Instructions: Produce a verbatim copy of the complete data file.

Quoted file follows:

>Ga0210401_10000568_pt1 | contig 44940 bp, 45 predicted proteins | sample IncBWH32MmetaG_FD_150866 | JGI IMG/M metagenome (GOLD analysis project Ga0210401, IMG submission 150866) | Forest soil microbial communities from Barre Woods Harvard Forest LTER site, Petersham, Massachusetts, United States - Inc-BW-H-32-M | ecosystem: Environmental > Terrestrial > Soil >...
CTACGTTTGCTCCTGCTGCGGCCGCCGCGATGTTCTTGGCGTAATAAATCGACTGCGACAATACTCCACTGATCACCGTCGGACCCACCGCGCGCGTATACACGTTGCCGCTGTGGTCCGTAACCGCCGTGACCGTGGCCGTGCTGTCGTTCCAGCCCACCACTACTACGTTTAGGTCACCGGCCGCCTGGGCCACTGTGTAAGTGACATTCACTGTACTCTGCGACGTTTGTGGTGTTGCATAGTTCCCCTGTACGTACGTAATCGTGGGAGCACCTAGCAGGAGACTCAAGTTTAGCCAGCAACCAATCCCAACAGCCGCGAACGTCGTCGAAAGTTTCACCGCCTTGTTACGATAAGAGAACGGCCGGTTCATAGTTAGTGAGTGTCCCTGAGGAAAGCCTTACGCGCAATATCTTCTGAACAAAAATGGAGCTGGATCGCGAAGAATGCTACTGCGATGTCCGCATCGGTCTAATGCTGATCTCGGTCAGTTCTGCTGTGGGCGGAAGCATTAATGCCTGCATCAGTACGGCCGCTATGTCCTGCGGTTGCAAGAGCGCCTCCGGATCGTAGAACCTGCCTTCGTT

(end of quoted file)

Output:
>Ga0210401_10000568_pt1 | contig 44940 bp, 45 predicted proteins | sample IncBWH32MmetaG_FD_150866 | JGI IMG/M metagenome (GOLD analysis project Ga0210401, IMG submission 150866) | Forest soil microbial communities from Barre Woods Harvard Forest LTER site, Petersham, Massachusetts, United States - Inc-BW-H-32-M | ecosystem: Environmental > Terrestrial > Soil >...
CTACGTTTGCTCCTGCTGCGGCCGCCGCGATGTTCTTGGCGTAATAAATCGACTGCGACAATACTCCACTGATCACCGTCGGACCCACCGCGCGCGTATACACGTTGCCGCTGTGGTCCGTAACCGCCGTGACCGTGGCCGTGCTGTCGTTCCAGCCCACCACTACTACGTTTAGGTCACCGGCCGCCTGGGCCACTGTGTAAGTGACATTCACTGTACTCTGCGACGTTTGTGGTGTTGCATAGTTCCCCTGTACGTACGTAATCGTGGGAGCACCTAGCAGGAGACTCAAGTTTAGCCAGCAACCAATCCCAACAGCCGCGAACGTCGTCGAAAGTTTCACCGCCTTGTTACGATAAGAGAACGGCCGGTTCATAGTTAGTGAGTGTCCCTGAGGAAAGCCTTACGCGCAATATCTTCTGAACAAAAATGGAGCTGGATCGCGAAGAATGCTACTGCGATGTCCGCATCGGTCTAATGCTGATCTCGGTCAGTTCTGCTGTGGGCGGAAGCATTAATGCCTGCATCAGTACGGCCGCTATGTCCTGCGGTTGCAAGAGCGCCTCCGGATCGTAGAACCTGCCTTCGTT